This image of the 30 Doradus nebula, a rambunctious stellar nursery, and the enlarged inset photo show a heavyweight star that may have been kicked out of its home by a pair of heftier siblings.
In the inset image at right, an arrow points to the stellar runaway and a dashed arrow to its presumed direction of motion. The image was taken by the Wide Field and Planetary Camera 2 (WFPC2) aboard NASA's Hubble Space Telescope. The heavyweight star, called 30 Dor #016, is 90 times more massive than the Sun and is traveling at more than 250,000 miles an hour.
In the wider view of 30 Doradus, the homeless star, located on the outskirts of the nebula, is centered within a white box. The box shows Hubble's field of view. The image was taken by the European Southern Observatory's (ESO) Wide Field Imager at the 2.2-meter telescope on La Silla, Chile.
The young star, only 1 million to 2 million years old, may have traveled about 375 light-years from its suspected home in R136, the bright star cluster marked by a circle. Nestled in the core of 30 Doradus, R136 is one of the most massive young star clusters in nearby galaxies, containing several stars topping 100 solar masses each. 30 Doradus, also called the Tarantula Nebula, resides roughly 170,000 light-years from Earth, in the Large Magellanic Cloud.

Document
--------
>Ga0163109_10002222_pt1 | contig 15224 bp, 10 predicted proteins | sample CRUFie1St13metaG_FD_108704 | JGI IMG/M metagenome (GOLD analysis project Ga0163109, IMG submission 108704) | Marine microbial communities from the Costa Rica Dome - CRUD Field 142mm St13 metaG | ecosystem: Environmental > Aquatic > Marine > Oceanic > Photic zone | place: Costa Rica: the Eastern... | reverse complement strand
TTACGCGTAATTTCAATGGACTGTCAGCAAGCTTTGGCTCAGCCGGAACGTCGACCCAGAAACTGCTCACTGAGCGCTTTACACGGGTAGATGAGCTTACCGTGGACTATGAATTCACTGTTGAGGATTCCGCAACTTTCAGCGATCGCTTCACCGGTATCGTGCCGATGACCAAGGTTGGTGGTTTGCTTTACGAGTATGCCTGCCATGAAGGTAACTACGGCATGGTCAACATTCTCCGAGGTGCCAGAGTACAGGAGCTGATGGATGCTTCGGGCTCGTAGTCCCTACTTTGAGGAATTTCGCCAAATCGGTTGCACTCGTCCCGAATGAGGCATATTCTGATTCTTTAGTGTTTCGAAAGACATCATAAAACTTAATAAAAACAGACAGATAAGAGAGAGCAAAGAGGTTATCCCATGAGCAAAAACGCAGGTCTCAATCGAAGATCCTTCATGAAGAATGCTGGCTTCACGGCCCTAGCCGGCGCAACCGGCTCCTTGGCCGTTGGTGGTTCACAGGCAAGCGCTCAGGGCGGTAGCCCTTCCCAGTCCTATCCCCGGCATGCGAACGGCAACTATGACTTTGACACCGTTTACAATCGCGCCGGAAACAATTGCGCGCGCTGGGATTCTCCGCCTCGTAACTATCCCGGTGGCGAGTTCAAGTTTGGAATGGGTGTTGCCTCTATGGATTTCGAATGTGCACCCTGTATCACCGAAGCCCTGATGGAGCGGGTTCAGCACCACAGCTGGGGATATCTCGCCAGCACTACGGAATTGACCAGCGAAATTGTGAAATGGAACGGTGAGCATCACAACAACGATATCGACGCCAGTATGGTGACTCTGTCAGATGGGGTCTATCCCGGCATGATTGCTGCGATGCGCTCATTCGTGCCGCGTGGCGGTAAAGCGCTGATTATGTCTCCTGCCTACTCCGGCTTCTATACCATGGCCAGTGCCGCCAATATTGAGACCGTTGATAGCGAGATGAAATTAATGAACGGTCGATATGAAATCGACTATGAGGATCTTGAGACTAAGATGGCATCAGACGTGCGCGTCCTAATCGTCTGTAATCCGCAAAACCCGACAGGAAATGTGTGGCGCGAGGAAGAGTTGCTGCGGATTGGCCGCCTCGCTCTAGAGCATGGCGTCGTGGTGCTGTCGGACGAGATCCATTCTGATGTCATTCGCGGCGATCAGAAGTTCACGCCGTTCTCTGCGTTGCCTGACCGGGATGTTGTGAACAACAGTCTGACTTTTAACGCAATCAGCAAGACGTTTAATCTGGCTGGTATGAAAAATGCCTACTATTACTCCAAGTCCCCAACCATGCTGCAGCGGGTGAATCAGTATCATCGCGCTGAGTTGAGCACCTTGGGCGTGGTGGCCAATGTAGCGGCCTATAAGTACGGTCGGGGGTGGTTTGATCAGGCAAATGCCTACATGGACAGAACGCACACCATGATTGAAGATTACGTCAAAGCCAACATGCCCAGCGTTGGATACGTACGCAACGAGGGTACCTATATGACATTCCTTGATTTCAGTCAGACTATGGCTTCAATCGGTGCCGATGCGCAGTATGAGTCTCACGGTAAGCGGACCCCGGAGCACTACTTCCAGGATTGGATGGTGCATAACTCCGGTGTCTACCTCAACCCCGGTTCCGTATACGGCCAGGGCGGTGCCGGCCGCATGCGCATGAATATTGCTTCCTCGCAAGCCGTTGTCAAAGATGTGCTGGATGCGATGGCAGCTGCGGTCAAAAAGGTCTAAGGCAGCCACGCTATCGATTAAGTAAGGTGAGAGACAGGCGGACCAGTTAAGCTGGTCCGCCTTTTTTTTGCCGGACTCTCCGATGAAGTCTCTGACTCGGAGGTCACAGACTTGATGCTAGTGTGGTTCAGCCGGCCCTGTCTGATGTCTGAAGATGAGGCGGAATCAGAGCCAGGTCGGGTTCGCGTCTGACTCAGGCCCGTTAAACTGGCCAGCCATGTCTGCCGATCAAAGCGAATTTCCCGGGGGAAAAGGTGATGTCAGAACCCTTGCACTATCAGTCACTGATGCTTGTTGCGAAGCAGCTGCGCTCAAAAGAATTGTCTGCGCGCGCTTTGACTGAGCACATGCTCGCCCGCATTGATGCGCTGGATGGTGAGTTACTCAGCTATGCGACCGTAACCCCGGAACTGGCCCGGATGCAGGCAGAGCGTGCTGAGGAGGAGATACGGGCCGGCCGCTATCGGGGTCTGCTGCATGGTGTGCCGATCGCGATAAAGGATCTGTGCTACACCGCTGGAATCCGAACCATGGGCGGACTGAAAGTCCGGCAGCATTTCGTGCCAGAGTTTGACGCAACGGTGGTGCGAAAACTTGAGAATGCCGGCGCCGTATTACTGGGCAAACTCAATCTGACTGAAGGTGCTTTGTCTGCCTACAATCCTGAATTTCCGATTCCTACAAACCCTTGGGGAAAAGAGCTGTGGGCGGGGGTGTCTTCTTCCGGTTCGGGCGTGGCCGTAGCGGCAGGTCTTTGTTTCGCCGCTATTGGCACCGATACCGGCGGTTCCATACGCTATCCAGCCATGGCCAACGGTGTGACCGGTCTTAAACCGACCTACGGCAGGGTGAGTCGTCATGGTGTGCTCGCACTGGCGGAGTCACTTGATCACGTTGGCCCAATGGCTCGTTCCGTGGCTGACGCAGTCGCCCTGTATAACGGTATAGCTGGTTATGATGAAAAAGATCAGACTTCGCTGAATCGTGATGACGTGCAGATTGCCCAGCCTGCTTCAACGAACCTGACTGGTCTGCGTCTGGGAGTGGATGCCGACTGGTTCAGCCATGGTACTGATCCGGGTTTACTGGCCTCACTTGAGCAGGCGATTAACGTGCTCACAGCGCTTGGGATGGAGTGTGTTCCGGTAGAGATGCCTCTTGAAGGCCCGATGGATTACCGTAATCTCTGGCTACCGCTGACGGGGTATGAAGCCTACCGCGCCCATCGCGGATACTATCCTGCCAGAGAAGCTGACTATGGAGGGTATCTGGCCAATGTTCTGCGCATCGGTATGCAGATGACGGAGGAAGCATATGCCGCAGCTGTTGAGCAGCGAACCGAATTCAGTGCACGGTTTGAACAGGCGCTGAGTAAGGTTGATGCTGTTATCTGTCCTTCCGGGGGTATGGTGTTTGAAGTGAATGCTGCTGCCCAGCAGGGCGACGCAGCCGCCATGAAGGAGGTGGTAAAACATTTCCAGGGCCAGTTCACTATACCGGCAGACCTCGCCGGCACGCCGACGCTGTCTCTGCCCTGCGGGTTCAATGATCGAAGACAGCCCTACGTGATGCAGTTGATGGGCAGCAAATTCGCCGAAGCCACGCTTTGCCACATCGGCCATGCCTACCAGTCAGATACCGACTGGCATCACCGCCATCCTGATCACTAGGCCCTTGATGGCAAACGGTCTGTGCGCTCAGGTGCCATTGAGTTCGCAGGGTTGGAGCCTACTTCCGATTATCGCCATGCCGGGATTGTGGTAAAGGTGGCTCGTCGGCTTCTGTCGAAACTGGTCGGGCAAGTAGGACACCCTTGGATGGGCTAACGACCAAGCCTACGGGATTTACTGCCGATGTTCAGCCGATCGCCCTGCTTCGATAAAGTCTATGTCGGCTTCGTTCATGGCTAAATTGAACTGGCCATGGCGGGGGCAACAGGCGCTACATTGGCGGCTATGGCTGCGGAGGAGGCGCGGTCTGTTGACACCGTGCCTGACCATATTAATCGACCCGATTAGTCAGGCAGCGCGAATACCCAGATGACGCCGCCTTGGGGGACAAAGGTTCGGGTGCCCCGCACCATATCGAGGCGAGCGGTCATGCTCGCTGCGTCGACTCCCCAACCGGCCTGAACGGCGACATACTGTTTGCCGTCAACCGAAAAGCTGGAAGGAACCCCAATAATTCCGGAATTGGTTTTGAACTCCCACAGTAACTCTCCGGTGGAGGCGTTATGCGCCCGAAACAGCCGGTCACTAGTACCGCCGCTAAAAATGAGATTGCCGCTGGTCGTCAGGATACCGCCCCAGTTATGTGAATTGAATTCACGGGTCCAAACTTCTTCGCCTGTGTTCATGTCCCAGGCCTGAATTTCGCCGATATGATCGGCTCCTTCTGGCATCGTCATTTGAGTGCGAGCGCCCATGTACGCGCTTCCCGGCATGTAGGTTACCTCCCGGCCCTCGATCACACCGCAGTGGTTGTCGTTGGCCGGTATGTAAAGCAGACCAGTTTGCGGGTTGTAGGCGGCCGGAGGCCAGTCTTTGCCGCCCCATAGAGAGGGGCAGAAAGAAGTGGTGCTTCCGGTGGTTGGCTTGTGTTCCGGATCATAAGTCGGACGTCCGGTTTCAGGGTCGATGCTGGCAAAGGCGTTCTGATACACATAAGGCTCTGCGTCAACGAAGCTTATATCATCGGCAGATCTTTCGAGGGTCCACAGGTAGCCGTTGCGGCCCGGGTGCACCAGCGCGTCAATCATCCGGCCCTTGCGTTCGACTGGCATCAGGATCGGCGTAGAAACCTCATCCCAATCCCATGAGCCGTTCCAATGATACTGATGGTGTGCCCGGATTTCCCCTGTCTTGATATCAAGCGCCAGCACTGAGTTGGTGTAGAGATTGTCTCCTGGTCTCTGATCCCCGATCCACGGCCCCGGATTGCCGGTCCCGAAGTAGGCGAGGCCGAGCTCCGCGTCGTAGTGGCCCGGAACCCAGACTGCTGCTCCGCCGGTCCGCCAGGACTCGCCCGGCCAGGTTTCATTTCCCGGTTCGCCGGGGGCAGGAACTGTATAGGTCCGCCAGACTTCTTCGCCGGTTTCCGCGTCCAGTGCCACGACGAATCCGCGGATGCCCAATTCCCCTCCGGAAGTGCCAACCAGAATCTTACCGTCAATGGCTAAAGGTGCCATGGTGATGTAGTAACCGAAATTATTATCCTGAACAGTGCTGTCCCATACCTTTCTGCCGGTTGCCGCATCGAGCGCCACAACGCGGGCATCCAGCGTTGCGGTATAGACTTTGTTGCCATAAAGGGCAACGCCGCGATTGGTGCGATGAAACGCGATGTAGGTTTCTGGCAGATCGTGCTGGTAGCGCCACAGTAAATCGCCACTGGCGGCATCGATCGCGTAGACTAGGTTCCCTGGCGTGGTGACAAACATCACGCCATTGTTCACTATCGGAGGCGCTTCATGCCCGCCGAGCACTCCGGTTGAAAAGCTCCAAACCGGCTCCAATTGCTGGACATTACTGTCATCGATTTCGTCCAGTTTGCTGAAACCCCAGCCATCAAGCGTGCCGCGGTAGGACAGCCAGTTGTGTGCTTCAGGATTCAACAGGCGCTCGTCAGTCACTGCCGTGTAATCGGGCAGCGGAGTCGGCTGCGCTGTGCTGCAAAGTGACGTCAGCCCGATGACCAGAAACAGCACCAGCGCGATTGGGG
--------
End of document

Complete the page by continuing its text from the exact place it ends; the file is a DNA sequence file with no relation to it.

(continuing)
Instruments at three observatories, including Hubble's WFPC2 and recently installed Cosmic Origins Spectrograph, have provided tantalizing clues that the star was ejected from R136.
In the ESO and WFPC2 images, hot stars are represented by the color blue. Hydrogen is in red and oxygen in green. Radiation from the runaway star is making the nebula glow.
The Hubble image was taken on June 30, 1995; the ESO image was released in December 2006.
The runaway star research team consists of C. Evans, V. Henault-Brunet, and W. Taylor (Royal Observatory Edinburgh); N. Walborn and D. Massa (Space Telescope Science Institute, Baltimore); D. Lennon (European Space Agency/Space Telescope Science Institute); P. Crowther (University of Sheffield, UK); I. Howarth (University College London); H. Sana (ESO/University of Amsterdam); and J. van Loon (Keele University, UK).
Credit for ESO Image: ESO;
Acknowledgment: J. Alves (Calar Alto, Spain), and B. Vandame and Y. Beletski (ESO). Processing by B. Fosbury (ST-ECF).